Is sport the new religion?


Back in December, I wrote this piece.  It was about how Christianity and life in Christian community (Church) does not even have the status of a club and society.  Rather it is seen as something less than all other hobbies and activities.  Where once Christian identity ordered life, hobbies and activities are the new religion that order the Christian life.

Then back in May this year, I wrote post titled  'Salvation by Recreation'.  Using the book by Dominic Erdozain 'The Problem of Pleasure', I explored how our sports and activities have become the most virtuous things we can engage in.  We don't entertain ourselves to death but play our way to virtue.  "The most virtuous way to bring up our kids is to ensure they have access to all sports, hobbies and leisure, for that is the way that true identity is formed, and anything less is tantamount to abuse. "

With that in mind, and the football world cup taking place with various friends easy joking how 'football is more important than religion' I came across this book, by Shirl James Hoffman, 'Good Game: Christianity and the Culture of Sports'.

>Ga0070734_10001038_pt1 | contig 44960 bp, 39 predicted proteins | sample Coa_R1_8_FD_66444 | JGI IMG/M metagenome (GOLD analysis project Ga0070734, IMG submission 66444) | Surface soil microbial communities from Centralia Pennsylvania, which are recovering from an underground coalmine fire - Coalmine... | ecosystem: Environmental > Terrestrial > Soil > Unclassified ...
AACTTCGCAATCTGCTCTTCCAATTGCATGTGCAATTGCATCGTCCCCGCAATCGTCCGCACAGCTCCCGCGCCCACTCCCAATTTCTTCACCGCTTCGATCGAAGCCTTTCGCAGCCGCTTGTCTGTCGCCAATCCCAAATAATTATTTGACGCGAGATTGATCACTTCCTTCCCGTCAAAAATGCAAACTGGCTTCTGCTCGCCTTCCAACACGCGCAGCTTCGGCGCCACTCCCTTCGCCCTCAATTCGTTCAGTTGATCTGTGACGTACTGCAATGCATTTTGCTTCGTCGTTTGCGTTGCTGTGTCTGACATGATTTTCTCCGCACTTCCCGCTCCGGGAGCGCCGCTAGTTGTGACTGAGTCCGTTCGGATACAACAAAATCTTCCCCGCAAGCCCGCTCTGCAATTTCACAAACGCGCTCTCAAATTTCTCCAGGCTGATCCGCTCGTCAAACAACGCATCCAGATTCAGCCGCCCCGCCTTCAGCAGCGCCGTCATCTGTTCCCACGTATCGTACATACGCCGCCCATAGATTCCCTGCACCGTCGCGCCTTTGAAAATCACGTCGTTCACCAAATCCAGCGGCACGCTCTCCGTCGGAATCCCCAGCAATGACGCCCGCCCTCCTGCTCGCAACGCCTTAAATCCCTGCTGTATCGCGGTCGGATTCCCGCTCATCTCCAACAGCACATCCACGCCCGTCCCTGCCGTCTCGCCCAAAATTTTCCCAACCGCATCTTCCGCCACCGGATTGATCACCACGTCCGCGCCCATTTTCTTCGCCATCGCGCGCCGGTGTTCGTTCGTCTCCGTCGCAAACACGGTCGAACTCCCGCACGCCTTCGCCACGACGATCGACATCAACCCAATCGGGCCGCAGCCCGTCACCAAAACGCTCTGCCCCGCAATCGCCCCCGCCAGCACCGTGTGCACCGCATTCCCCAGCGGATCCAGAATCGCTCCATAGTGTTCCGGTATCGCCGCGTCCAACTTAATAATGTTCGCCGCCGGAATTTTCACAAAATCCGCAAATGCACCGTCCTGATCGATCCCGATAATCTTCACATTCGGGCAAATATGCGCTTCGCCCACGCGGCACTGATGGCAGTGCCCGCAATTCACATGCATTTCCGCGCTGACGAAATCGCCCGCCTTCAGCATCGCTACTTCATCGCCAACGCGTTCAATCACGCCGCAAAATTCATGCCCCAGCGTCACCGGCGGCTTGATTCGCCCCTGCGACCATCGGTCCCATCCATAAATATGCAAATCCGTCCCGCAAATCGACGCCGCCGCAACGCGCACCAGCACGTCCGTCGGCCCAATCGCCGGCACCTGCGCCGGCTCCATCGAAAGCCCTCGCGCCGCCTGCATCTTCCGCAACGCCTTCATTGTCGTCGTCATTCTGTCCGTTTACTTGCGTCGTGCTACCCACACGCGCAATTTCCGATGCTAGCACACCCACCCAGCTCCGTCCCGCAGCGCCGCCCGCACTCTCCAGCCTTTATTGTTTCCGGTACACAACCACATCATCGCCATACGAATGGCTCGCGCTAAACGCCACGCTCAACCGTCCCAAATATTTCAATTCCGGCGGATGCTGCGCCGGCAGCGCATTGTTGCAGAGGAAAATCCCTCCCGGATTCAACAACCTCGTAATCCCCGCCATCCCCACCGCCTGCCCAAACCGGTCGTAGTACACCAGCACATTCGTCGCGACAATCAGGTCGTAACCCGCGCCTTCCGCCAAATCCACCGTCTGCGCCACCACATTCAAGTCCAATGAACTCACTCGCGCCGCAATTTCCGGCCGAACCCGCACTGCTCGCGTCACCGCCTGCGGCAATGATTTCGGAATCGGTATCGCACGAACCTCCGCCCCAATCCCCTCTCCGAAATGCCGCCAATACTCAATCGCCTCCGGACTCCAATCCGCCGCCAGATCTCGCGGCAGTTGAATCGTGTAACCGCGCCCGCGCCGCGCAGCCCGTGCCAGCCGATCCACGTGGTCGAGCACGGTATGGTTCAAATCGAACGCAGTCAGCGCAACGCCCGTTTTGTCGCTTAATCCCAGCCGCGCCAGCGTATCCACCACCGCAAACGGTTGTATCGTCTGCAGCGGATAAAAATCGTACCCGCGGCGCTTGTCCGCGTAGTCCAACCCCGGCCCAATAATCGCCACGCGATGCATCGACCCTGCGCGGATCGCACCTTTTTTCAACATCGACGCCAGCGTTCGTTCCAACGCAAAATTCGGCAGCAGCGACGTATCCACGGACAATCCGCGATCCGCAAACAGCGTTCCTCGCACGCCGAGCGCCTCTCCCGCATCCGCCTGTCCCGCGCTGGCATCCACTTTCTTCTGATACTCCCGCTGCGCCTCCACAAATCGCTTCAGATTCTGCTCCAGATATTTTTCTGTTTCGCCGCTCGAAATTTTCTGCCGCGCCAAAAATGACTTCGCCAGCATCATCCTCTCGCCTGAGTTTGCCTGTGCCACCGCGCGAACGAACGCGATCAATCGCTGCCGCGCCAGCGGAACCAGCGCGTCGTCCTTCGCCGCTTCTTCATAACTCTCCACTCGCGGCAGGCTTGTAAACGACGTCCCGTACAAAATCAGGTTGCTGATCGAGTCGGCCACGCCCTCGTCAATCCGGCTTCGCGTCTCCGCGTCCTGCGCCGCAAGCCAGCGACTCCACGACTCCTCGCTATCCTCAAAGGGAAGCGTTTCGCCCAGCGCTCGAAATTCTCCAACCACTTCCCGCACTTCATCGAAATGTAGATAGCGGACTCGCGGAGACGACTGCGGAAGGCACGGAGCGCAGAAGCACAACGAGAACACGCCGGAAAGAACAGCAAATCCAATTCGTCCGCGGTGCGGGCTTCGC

In it James explores some of these dynamics, with his own particular thesis/twist.  This review captures the essence of the book:

"...tackling the relationship between faith and sports from a more ideological perspective. Hoffman suggests that while Evangelical Christian groups are forging connections with sports (because sports is a high-profile platform), they really don’t understand the nature of sports. He explores the fundamental paradox of joining sports (which encourages and celebrates success) to religion (which “consistently stresses the importance of losing”). The essential problem, he says, is that, in harnessing itself to sports, the Christian community doesn’t really have a clear sense of its goal or a coherent plan to achieve it. As a result, sports are becoming, in many ways, a mockery of Christianity, a superficial set of rites and behaviors with no spiritual or philosophical foundation. Many readers may disagree with the author’s thesis, but even they will agree that he supports it abundantly and argues it well. --David Pitt"

It's a very American book, using examples from sports there, but with Churches rushing to host world cup matches on big screens in their facilities, we might take heed from his suggestions over here.